graphs, tables and maps cut across several curriculum
areas. The assessment tasks represent a wide range of
Special features of these tasks are that many have been
presented orally, in small groups and individually. Novel
approaches have made the tasks interesting and accessible
for students. The tasks have been administered in ways
that don’t disadvantage poor readers.
About 90 percent of Year 8 students are able to complete
a bar graph and interpret a simple graph, an air timetable,
a floor plan, a flow chart and a table of figures.
The results tend to confirm the good achievements that New
Zealand students of a similar age scored in the 1990-91 international
reading literacy survey. By the end of primary school, most
New Zealand students have mastered the essential skills of
extracting and interpreting information from graphs, tables
Year 8 students fount it somewhat more difficult when (i)
there were more than two operations involved; (ii) they were
asked to extrapolate or make a generalisation or identify
trends implicit in the information; (iii) the material contained
a large amount of information additional to the task, yet
typical of everyday material.
While students of Year 4 do well at these tasks there is
substantial growth in skills from Year 4 to Year 8. On average,
about 10 percent growth per year.
Although most students were able to construct graphs to illustrate
given data, their labelling of axes was often overlooked.
Student’s ability to read and air NZ timetable stood
out in particular.
New Zealand newspaper and magazine editors can have confidence
that most New Zealand adults of the future will be able to
interpret material presented in graphs, tables and maps.
SAY: Comments from the classroom teachers attending the forum |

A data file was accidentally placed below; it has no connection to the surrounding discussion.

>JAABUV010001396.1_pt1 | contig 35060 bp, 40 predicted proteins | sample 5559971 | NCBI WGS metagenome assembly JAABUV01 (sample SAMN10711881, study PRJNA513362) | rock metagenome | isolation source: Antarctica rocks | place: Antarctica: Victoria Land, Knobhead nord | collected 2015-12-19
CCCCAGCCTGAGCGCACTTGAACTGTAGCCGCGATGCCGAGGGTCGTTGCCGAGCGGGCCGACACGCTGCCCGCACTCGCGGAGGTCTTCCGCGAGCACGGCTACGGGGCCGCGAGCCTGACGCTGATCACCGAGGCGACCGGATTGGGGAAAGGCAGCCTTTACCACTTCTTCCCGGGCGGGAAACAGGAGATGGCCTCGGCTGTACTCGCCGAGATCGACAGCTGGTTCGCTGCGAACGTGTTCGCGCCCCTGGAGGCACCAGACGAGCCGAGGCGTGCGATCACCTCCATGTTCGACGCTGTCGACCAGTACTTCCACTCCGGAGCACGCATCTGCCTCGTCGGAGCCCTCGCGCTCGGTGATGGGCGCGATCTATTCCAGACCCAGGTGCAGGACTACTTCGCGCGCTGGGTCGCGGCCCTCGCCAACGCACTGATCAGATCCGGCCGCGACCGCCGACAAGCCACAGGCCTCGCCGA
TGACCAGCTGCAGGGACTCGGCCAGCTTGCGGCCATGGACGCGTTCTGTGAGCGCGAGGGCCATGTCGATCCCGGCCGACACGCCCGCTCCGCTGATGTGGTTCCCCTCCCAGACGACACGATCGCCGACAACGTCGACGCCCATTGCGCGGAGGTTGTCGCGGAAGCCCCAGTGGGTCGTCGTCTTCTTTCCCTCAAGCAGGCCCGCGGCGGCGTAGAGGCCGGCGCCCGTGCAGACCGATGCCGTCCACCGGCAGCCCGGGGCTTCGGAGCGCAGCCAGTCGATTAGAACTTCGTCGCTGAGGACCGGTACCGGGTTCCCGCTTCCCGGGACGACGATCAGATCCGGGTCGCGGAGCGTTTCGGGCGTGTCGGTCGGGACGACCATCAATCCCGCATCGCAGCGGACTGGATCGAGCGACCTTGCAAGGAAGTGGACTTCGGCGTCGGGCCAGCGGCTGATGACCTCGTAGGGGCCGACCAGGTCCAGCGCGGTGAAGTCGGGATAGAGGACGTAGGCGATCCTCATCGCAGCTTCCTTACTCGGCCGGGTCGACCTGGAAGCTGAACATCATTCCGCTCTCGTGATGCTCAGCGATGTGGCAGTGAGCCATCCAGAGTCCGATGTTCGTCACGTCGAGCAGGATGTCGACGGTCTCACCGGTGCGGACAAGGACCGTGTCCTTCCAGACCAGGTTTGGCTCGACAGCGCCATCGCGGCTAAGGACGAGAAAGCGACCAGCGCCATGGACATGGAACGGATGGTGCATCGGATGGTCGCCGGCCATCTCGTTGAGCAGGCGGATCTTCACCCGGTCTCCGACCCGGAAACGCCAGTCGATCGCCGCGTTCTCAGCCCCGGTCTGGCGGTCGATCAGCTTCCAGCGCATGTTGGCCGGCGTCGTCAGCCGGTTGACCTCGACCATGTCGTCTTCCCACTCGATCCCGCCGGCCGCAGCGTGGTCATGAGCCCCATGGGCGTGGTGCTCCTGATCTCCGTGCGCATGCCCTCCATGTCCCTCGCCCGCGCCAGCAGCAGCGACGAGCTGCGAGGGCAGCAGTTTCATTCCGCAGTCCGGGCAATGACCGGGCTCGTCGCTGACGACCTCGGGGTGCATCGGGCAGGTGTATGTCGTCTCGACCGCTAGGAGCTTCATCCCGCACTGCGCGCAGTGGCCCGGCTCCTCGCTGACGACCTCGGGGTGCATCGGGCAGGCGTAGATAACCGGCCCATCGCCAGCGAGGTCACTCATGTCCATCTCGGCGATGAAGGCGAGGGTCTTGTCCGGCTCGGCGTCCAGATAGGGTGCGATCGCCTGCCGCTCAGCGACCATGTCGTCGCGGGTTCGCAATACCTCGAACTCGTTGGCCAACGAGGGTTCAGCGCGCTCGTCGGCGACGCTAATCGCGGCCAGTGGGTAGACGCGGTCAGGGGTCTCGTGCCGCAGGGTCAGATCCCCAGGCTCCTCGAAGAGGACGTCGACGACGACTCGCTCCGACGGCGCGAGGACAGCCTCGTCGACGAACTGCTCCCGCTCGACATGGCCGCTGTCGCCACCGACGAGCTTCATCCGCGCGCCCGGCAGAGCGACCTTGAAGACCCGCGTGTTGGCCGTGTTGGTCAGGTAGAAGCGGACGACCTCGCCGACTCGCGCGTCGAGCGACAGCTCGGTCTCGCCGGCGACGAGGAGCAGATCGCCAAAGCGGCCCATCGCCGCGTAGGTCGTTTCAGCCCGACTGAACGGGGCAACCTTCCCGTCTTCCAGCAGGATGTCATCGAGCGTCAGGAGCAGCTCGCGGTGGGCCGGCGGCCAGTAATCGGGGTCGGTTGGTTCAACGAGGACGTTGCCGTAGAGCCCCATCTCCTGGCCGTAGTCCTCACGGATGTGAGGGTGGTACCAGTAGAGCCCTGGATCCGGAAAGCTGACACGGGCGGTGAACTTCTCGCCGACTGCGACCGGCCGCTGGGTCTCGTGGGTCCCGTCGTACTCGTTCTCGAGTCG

SO GOOD ABOUT NEMP?
• The project
gives credence to cultural and gender values.
• Teachers are involved in task development
• The tasks have undergone detailed trailing during their
• Tasks are interesting. Students are motivated to do well.
• Tasks are practical and focus on important curriculum outcomes.
• The range of tasks gives a picture of a good cross section
of the curriculum.
What good things do the
reports show that are happening in our classrooms?
• There is clear evidence of growth in knowledge and skills
over the year 4 period.
• Parents can make choices of schools knowing that the type
of size of school is not likely to affect their children’s
• Students responded well to the many practical tasks of
the kind that are advocated in the new curriculum.
What we need to do?
• Recognise the value and importance of National Monitoring
as it has been administered.
• Identify and acknowledge areas of concern for further and
future professional discussion and attention within our schools.
For example, the performance of girls in science, and students’ ability
to talk about art.
• Take particular note of the resource implications for achieving
• Accept that schools in socially or economically disadvantage
areas require special understanding, support and resources to help
them lift the performance of their students.
As classroom teachers, we trust these reports and national monitoring
• There is high quality advisory input and expert leadership
of the project.
• All national curriculum subjects will be covered in a 4-year
– NEMP recognises a balanced curriculum for all students.
• The tasks reflect the important learning outcomes of national
• The assessments cover of a broad range of what we as teachers
and parents are wanting students to achieve.
• The tasks represent practical, hands-on learning.
• Tasks are interesting and motivating for boys and girls.
Enjoyment is understood as in important factor that contributes
to learning and success.
• The tasks are carefully developed and tested before large
• Video recorded interviewing helps standardise task administration
• Low achieving students enjoyed the tasks.
• Students felt positive about being assessed.
• Co-operative group skills are assessed nationally for the
• NEMP values the work of teachers: assessment is carried
out by teachers and marked by teachers who are given special training
• This project gives teachers excellent opportunities for
professional development in curriculum related assessment.
• The reports give useful models for teachers to follow.
• The reports will help teachers to carefully review and
discuss some important aspects of learning.
• NEMP assessment gives schools procedures and data useful
for school-based self-review.
• The project offers a great chance for New Zealand to be
at the forefront in the world of assessment.